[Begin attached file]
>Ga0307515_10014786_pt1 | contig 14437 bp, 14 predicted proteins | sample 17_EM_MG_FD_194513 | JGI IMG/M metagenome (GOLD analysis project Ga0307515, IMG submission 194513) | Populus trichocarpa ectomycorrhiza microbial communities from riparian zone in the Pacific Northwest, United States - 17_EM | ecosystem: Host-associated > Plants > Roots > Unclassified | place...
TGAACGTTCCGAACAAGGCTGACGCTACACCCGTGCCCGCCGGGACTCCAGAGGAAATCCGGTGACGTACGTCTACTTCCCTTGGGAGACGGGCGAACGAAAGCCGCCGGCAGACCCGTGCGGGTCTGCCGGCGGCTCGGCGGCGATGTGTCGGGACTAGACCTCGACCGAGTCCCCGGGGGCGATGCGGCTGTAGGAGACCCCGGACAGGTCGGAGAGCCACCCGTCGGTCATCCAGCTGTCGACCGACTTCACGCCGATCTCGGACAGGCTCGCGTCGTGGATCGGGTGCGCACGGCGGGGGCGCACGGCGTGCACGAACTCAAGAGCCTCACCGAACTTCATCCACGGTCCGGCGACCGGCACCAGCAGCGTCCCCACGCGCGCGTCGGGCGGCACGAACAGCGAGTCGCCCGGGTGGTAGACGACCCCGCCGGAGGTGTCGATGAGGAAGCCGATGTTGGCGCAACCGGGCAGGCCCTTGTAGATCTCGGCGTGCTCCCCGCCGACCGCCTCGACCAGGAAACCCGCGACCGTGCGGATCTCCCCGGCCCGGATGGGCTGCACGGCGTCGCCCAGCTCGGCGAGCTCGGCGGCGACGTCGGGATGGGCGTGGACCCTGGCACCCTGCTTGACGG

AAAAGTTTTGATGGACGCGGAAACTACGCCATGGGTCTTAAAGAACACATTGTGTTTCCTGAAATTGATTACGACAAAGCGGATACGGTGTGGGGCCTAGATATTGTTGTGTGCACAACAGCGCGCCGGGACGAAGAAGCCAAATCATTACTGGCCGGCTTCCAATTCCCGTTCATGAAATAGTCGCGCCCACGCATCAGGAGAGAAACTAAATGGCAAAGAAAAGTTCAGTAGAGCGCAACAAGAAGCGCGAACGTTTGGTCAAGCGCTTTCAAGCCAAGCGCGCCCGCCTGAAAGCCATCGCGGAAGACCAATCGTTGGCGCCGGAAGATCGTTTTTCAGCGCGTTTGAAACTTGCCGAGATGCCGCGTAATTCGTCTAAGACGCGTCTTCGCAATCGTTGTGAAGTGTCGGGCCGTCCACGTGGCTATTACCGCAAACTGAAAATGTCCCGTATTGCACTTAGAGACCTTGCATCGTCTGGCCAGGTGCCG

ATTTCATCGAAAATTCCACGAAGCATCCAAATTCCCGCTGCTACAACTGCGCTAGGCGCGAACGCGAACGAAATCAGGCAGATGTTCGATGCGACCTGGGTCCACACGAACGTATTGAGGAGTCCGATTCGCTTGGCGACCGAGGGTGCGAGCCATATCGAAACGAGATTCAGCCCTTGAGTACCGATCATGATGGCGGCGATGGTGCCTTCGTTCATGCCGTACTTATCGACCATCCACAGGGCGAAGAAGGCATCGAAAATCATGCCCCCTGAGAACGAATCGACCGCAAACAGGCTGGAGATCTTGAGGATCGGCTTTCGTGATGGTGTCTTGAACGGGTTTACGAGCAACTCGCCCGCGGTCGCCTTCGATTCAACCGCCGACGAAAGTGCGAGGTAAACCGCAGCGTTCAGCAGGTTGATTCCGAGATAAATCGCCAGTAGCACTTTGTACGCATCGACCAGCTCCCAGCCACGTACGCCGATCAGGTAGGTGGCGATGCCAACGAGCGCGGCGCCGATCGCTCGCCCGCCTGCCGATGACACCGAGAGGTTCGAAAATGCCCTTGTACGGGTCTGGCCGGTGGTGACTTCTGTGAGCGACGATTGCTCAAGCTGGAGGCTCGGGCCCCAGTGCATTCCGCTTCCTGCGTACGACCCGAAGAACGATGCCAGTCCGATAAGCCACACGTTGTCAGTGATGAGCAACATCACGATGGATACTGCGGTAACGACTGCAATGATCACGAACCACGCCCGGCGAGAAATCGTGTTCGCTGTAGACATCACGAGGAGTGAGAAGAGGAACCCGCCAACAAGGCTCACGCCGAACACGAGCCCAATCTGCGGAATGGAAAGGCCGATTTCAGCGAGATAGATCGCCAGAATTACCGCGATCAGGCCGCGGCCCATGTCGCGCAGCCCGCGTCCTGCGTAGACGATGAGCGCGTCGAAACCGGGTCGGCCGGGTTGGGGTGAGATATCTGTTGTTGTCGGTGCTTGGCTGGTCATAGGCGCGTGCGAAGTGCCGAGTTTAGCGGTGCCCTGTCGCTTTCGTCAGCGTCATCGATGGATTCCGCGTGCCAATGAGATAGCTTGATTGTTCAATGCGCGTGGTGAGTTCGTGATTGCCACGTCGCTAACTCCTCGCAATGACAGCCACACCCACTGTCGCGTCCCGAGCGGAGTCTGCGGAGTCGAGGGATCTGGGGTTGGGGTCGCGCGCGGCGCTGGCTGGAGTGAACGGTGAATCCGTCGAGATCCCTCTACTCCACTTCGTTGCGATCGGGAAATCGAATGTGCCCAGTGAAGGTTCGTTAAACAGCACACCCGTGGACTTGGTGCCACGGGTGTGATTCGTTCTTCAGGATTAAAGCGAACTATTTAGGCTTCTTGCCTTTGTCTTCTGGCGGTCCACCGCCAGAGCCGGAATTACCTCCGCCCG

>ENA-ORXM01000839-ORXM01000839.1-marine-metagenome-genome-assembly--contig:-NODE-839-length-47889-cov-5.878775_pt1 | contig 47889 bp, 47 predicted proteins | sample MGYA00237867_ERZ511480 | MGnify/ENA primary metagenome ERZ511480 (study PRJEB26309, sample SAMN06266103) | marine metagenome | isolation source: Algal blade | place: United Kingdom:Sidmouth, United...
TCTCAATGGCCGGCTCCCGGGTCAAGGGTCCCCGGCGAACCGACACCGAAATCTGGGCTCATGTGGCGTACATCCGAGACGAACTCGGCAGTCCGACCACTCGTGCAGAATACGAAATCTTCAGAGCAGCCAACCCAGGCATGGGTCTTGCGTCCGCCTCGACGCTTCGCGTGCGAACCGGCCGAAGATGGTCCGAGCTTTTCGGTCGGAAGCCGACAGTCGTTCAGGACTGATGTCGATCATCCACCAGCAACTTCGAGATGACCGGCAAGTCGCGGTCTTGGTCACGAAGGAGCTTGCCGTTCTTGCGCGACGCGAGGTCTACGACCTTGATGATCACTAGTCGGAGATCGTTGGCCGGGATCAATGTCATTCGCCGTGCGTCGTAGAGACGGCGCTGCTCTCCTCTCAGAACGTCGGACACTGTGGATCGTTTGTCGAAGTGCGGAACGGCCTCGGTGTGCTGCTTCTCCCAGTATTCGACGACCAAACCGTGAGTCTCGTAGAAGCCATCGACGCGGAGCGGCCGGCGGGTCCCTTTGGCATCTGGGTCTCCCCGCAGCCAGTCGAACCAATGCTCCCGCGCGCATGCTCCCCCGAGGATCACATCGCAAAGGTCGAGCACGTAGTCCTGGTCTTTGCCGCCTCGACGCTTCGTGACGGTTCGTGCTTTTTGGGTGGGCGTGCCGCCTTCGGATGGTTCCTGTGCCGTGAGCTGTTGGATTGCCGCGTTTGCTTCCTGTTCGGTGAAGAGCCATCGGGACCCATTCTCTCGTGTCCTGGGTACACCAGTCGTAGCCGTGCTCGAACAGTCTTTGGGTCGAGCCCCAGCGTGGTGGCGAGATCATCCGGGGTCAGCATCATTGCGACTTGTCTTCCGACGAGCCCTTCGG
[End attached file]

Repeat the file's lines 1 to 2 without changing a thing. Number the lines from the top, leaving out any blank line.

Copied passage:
>Ga0307515_10014786_pt1 | contig 14437 bp, 14 predicted proteins | sample 17_EM_MG_FD_194513 | JGI IMG/M metagenome (GOLD analysis project Ga0307515, IMG submission 194513) | Populus trichocarpa ectomycorrhiza microbial communities from riparian zone in the Pacific Northwest, United States - 17_EM | ecosystem: Host-associated > Plants > Roots > Unclassified | place...
TGAACGTTCCGAACAAGGCTGACGCTACACCCGTGCCCGCCGGGACTCCAGAGGAAATCCGGTGACGTACGTCTACTTCCCTTGGGAGACGGGCGAACGAAAGCCGCCGGCAGACCCGTGCGGGTCTGCCGGCGGCTCGGCGGCGATGTGTCGGGACTAGACCTCGACCGAGTCCCCGGGGGCGATGCGGCTGTAGGAGACCCCGGACAGGTCGGAGAGCCACCCGTCGGTCATCCAGCTGTCGACCGACTTCACGCCGATCTCGGACAGGCTCGCGTCGTGGATCGGGTGCGCACGGCGGGGGCGCACGGCGTGCACGAACTCAAGAGCCTCACCGAACTTCATCCACGGTCCGGCGACCGGCACCAGCAGCGTCCCCACGCGCGCGTCGGGCGGCACGAACAGCGAGTCGCCCGGGTGGTAGACGACCCCGCCGGAGGTGTCGATGAGGAAGCCGATGTTGGCGCAACCGGGCAGGCCCTTGTAGATCTCGGCGTGCTCCCCGCCGACCGCCTCGACCAGGAAACCCGCGACCGTGCGGATCTCCCCGGCCCGGATGGGCTGCACGGCGTCGCCCAGCTCGGCGAGCTCGGCGGCGACGTCGGGATGGGCGTGGACCCTGGCACCCTGCTTGACGG